Okay. Well, I’ll put them all together. You’ve got R&D, you have CapEx and you have the gross margins. And clearly when it comes to concerns about generating cash by cutting back on capital expenditures I think we’ve been pretty clear that when you’re running a business at 60% capacity, you don’t need more plant, you need to utilize that plant. So hopefully there’s no real perception out there that we’re not spending money we need to allow us to build products in the future and go forward.

On R&D quite frankly we’ve always been a company that has not spent a lot of money on the R&D line. However, we have spent a fair amount of money in process development, which we record in cost of goods not in R&D. Some companies might in fact pull it out of manufacturing and put it on R&D and look like they’re real R&D companies. You know, maybe we should, but we haven’t.

Peter Bye - Jefferies & Co.

Could you just delineate what that might be? Like just what are you spending in manufacturing R&D i.e., because obviously that’s been a problem for you know a while and now you’ve sort of overcome the systemic risks and you produce product, but maybe give investors an idea of what you’ve been doing over the past couple of months and maybe even this quarter specifically, what that number was.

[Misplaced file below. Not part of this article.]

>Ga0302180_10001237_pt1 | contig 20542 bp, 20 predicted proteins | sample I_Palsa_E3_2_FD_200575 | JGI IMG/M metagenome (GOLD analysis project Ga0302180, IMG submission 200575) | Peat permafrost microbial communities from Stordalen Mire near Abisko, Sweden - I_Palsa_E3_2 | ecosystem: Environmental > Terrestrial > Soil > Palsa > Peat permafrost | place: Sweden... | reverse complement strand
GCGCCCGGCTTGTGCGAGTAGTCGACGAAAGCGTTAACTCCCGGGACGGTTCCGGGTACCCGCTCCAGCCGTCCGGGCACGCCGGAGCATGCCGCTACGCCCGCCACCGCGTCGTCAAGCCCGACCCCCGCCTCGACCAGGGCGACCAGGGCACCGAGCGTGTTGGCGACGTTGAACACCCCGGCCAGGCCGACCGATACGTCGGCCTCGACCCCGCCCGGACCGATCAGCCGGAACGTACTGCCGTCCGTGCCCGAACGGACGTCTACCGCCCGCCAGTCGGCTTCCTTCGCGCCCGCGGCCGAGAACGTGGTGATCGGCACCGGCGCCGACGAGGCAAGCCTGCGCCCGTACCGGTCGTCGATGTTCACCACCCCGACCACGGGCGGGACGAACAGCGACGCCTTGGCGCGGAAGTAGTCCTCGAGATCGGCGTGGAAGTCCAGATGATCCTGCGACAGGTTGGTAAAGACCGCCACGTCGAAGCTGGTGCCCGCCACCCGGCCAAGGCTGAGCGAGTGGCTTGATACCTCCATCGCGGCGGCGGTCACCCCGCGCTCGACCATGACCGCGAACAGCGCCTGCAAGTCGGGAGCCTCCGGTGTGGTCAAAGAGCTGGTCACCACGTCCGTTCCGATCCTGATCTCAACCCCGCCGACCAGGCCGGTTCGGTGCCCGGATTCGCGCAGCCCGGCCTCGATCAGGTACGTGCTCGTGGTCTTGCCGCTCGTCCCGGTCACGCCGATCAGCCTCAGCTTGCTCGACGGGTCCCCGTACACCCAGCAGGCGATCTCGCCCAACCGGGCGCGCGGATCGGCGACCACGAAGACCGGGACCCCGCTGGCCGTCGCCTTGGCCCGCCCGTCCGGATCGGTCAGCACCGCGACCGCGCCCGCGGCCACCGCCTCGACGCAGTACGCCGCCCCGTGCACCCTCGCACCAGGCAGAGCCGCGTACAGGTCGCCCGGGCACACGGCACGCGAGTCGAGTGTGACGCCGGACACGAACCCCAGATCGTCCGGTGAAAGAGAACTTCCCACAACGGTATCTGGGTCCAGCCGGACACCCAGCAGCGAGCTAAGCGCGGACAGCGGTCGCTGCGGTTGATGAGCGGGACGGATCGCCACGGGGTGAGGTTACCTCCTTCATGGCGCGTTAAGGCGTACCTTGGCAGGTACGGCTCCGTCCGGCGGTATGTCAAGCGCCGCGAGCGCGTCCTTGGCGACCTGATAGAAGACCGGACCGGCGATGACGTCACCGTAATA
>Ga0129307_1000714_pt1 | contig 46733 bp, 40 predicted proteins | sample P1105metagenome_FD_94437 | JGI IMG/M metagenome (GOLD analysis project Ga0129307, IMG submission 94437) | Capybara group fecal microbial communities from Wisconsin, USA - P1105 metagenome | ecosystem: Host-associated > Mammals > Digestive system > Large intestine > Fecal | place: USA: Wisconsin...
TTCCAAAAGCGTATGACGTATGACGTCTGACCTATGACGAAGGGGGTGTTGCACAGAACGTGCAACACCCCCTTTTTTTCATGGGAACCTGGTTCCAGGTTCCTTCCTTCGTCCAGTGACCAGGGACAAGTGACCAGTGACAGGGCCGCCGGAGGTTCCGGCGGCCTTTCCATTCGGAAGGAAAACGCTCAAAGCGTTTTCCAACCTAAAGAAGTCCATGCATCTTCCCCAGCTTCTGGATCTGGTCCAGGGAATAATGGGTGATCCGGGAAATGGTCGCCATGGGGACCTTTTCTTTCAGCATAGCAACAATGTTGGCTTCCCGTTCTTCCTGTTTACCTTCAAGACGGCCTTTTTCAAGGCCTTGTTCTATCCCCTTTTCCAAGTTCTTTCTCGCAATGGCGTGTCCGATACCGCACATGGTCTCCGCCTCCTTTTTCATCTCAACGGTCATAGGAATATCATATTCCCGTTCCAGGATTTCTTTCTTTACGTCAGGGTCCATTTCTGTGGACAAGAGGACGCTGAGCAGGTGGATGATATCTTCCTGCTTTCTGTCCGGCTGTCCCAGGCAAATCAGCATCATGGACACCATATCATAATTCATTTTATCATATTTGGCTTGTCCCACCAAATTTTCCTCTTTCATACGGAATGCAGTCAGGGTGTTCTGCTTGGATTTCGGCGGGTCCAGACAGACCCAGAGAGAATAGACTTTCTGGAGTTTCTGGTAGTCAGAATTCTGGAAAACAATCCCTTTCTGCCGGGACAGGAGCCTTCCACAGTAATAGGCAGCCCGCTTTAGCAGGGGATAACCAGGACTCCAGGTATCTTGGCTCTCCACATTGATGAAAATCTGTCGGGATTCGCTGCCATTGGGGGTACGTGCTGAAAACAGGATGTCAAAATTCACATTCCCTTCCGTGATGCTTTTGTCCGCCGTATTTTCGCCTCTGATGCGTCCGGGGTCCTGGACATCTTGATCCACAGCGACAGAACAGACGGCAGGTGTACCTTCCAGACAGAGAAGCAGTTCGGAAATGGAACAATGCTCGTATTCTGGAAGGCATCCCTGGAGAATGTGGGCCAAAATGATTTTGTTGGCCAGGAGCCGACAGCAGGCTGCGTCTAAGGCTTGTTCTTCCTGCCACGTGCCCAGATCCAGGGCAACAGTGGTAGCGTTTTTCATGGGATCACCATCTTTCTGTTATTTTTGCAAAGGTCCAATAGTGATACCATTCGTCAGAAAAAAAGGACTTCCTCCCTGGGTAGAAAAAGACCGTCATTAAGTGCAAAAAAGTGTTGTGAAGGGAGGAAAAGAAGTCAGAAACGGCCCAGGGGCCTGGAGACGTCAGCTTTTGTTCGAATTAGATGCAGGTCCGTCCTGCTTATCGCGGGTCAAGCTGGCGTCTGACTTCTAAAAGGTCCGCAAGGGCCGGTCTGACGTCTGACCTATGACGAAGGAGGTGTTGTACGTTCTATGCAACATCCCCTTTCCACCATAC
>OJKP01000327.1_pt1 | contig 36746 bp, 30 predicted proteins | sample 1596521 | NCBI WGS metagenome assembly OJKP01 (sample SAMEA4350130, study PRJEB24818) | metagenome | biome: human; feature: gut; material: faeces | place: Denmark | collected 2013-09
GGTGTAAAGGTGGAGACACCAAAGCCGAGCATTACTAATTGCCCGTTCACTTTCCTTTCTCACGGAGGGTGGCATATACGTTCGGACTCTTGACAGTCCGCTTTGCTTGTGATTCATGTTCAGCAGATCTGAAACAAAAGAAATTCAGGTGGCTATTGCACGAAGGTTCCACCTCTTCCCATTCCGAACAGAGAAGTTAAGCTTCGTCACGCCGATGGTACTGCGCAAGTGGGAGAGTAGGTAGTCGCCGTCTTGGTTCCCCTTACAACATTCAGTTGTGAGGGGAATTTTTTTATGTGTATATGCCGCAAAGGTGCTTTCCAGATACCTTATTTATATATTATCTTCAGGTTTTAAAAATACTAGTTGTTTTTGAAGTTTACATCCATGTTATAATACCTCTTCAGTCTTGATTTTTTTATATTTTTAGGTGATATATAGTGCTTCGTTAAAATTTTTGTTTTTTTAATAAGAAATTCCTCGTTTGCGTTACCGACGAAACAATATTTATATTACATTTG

Robert S. Weiss

Well, I don’t know that we have the accounting system to have captured it all because we haven’t tracked it as if it’s R&D. I would say that the amount of energy in the cost of goods area that goes into developing and proof production, for example we’ve frequently talked about getting the alcohol out of making silicone hydrogel whence there is significant dollars being spent on that activity. The R&D effort to change if you will cycle times or the manufacturing effort to change cycle times easily could be develop a new piece of equipment, record that all through R&D. We just don’t do it that way. I would say we’d probably more than double, I don’t know if that’s a correct number, that’s just off the top of my head but it would be a substantial increase in the R&D level.

So I think we need to make sure we give everyone else a chance at questions, so I’m going to move on, Peter, but by far if you know certainly if you have more questions and you want to cover them at the end of the call you know we can cover additional questions then also.

Operator

Your next question comes from Matt for Joanne Wuensch.

Matt for Joanne Wuensch

I have a couple of questions here. I guess the first thing I wanted to address is you know we’ve seen in our checks and it’s sort of been apparent in online retailers over the past few weeks and months that J&J’s been aggressively pricing down some Oasys products and offering rebates, bringing it more in line with Avaira and I hadn’t seen any kind of competitive response from you guys. I just wanted to get a comment as to if that’s affecting your business at all and if you had any plan to change Avaira pricing or take a new tack with that.